• Style guides (APA, MLA, AP, Turabian, etc.)
  • Presentations (PowerPoint, Prezi, etc.)
  • Library resources
  • Journal articles
  • Pre-recorded lectures, using Camtasia or Panopto
  • Video/audio content
  • Images
  • Blogs/Wikis/Journals
  • Other technologies (web conferencing, etc.)

Interested in learning more about gaming in education?  The University of Tennessee's Simulations and Gaming page offers links, tips, and more.

Resources:  Essay Rubric from ReadWriteThink.

Rubistar - a free, customizable rubric creator for a variety of assignments.

E Reading Worksheets. This site contains multiple types of writing/editing/research rubrics that you may customize for your use.  Retrieved 4/24/12 from: http://www.ereadingworksheets.com/writing/essay-writing-rubrics/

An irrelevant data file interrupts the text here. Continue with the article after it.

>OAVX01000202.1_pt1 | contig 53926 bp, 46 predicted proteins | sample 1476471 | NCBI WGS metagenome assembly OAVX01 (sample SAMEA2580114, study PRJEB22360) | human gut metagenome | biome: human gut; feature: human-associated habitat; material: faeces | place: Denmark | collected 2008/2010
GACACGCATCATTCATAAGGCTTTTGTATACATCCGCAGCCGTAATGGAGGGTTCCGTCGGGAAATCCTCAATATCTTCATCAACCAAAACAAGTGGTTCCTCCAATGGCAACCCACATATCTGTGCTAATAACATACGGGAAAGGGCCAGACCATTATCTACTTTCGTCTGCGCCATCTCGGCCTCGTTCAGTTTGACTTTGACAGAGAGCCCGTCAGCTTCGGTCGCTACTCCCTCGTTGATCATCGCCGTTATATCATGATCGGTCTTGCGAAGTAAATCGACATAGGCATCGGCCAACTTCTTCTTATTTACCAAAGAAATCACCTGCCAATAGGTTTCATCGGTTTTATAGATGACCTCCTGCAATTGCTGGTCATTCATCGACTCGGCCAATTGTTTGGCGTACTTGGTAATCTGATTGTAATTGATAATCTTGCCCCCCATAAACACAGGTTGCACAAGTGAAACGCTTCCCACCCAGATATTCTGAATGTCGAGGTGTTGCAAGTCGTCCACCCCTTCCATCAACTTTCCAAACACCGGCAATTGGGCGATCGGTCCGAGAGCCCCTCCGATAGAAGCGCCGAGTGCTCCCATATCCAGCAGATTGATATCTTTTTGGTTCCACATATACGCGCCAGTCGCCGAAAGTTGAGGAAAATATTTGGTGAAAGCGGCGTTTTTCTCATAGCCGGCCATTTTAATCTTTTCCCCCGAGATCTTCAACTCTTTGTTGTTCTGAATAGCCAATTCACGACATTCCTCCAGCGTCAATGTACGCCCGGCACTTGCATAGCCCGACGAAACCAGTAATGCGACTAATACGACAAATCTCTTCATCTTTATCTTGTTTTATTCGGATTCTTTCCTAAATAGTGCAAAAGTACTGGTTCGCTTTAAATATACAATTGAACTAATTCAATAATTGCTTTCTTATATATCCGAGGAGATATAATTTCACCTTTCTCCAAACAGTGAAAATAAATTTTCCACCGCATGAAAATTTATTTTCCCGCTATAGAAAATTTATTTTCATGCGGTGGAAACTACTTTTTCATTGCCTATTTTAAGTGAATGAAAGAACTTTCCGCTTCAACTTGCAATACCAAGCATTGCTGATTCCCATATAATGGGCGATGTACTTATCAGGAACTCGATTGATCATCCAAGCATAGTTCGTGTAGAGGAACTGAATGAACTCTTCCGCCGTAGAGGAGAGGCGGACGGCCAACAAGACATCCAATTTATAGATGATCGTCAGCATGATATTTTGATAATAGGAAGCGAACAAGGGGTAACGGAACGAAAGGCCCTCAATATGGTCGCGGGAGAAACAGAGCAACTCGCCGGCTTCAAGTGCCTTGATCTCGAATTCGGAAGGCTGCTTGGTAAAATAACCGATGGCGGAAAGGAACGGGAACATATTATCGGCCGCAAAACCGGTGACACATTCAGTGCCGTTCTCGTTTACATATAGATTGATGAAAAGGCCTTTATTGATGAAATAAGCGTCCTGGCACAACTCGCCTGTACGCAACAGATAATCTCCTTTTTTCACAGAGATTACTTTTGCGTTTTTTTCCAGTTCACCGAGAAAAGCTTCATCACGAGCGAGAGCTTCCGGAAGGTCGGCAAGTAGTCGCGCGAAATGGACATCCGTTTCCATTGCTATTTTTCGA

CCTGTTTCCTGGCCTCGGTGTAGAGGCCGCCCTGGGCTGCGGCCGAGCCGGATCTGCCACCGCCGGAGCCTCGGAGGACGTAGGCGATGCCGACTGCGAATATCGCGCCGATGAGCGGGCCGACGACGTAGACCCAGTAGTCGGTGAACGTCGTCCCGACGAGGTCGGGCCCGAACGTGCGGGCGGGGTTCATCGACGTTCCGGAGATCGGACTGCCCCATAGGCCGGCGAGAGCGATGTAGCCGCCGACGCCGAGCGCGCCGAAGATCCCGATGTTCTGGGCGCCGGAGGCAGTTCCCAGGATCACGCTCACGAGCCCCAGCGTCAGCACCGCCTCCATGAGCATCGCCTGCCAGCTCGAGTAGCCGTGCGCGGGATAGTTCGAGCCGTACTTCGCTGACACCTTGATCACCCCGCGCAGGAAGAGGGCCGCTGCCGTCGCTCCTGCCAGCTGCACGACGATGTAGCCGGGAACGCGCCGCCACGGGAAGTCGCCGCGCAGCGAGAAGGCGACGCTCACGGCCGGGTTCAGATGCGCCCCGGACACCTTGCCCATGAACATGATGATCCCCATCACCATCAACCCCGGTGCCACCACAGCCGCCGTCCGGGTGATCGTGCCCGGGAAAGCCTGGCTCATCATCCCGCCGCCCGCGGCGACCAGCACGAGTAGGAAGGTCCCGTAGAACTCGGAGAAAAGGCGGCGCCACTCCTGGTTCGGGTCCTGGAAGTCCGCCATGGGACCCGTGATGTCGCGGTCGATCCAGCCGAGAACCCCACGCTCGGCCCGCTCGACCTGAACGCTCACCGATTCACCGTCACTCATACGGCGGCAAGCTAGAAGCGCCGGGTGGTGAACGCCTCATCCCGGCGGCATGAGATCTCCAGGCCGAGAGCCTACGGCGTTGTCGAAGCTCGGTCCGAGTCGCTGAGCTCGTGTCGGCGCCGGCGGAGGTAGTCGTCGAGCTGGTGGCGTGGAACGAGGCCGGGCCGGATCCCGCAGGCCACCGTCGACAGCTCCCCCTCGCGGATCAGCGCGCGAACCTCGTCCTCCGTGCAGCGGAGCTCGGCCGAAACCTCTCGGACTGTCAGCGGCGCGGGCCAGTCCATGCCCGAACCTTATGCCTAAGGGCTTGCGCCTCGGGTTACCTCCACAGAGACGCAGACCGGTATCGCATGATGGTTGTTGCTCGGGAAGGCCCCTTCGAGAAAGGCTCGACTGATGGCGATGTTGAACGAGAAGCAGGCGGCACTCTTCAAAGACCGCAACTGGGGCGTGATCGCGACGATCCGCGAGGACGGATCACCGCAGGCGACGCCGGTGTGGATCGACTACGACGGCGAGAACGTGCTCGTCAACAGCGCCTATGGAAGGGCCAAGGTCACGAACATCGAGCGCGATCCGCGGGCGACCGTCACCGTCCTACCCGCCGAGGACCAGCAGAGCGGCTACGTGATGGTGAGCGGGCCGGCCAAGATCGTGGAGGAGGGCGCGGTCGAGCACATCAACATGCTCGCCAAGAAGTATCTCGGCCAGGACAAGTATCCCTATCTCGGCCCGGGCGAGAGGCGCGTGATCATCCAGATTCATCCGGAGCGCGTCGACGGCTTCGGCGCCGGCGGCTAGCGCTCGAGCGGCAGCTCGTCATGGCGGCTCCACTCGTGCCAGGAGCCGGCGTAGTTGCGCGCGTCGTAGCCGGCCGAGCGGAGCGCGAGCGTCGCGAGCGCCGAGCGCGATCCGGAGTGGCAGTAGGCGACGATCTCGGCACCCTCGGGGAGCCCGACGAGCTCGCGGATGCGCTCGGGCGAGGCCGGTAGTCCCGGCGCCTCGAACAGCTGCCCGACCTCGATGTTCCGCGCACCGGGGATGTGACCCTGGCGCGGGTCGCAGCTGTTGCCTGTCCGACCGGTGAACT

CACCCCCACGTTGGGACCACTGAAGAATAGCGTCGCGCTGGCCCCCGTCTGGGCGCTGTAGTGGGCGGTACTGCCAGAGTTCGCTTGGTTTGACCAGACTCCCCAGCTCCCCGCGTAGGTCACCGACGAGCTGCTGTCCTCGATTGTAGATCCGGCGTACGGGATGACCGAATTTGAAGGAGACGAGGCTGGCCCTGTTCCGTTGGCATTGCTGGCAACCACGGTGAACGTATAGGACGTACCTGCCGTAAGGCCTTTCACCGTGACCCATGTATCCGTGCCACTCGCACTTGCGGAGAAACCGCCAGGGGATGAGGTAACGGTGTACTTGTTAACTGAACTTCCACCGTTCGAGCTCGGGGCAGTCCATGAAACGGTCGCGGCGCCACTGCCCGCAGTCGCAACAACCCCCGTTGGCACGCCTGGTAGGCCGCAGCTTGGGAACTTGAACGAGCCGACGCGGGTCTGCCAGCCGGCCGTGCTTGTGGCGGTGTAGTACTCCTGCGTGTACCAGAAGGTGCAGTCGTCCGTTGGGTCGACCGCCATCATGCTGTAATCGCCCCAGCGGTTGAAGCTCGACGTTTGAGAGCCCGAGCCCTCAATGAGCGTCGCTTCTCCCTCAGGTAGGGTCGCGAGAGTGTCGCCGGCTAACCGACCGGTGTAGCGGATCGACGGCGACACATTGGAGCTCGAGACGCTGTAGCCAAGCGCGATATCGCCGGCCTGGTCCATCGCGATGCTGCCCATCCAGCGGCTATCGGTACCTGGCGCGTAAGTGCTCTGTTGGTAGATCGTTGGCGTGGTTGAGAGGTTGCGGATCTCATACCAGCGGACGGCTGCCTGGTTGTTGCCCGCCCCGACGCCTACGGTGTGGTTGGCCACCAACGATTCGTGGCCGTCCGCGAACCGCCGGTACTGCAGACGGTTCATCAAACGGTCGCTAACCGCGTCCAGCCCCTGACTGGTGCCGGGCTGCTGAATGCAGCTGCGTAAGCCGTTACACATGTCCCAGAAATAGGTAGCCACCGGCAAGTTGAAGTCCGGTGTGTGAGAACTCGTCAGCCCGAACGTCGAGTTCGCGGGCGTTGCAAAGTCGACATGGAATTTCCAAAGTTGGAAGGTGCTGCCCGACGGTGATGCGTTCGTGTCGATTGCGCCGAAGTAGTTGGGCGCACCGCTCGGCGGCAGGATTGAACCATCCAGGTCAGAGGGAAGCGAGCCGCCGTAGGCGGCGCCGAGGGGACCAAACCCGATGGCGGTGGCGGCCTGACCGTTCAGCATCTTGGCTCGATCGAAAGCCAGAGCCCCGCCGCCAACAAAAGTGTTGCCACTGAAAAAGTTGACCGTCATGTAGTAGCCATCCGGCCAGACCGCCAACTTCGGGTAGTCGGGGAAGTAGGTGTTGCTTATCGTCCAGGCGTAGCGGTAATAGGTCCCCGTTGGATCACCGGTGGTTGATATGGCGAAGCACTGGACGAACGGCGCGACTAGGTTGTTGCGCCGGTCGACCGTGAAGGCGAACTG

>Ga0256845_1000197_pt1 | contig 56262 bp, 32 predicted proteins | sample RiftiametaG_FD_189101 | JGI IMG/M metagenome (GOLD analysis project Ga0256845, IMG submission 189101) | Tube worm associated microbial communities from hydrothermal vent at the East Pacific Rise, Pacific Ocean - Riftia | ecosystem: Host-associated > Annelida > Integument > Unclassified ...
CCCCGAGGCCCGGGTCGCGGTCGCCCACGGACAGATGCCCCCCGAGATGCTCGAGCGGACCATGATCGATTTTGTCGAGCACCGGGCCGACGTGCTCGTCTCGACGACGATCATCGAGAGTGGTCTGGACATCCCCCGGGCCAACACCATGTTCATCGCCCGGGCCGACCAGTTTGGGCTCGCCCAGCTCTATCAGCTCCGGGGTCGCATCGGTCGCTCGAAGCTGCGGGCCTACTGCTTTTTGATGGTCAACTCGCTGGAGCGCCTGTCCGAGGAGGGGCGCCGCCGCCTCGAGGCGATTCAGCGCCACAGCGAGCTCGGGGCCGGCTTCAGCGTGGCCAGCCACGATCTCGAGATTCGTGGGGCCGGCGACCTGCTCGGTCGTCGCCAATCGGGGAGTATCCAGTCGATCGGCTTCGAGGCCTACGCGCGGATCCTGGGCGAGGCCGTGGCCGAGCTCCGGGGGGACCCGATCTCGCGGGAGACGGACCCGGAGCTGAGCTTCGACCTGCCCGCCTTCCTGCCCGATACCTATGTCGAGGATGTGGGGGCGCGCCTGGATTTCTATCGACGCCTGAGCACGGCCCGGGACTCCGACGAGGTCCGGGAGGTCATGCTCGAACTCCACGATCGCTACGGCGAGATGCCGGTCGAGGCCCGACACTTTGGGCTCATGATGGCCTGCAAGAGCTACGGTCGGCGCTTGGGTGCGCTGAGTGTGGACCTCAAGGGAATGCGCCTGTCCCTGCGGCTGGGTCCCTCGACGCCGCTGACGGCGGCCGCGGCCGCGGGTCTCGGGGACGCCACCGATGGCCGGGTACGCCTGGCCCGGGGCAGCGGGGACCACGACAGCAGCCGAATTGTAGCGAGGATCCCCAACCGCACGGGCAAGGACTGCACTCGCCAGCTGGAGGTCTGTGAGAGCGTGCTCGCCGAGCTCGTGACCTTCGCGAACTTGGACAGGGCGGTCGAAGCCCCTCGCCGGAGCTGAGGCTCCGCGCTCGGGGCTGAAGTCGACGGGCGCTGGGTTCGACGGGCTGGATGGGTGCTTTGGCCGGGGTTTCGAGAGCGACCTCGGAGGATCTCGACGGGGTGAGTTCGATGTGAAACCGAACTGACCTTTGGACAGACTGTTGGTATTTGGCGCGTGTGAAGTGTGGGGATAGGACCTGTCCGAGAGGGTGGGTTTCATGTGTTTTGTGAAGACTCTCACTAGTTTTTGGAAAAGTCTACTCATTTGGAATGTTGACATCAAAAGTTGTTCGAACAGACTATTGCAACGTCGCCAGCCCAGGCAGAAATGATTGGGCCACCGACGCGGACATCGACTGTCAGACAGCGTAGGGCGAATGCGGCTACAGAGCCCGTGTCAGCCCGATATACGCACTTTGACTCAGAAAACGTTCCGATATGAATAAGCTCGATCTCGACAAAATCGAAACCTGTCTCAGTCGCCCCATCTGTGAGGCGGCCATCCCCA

More on rubrics, with why and how to use them by Heidi Goodrich Andrade, Harvard Learnweb

DePaul University offers rubrics creation tools and information regarding rubrics.  Retrieved April 24, 2012, from: http://teachingcommons.depaul.edu/Feedback_Grading/rubrics.html

The Association for the Assessment of Learning in Higher Education (AALHE) offers this sample rubrics site, containing many examples of rubrics used/created at institutions nation-wide.  Retrieved April 24, 2012, from: course1.winona.edu/shatfield/air/rubrics.htm

Session Time:  60 minutes, Presenter:  Sandy Valenti.  Prerequisite:  QM Session II

Quality Classroom IV - Course Technology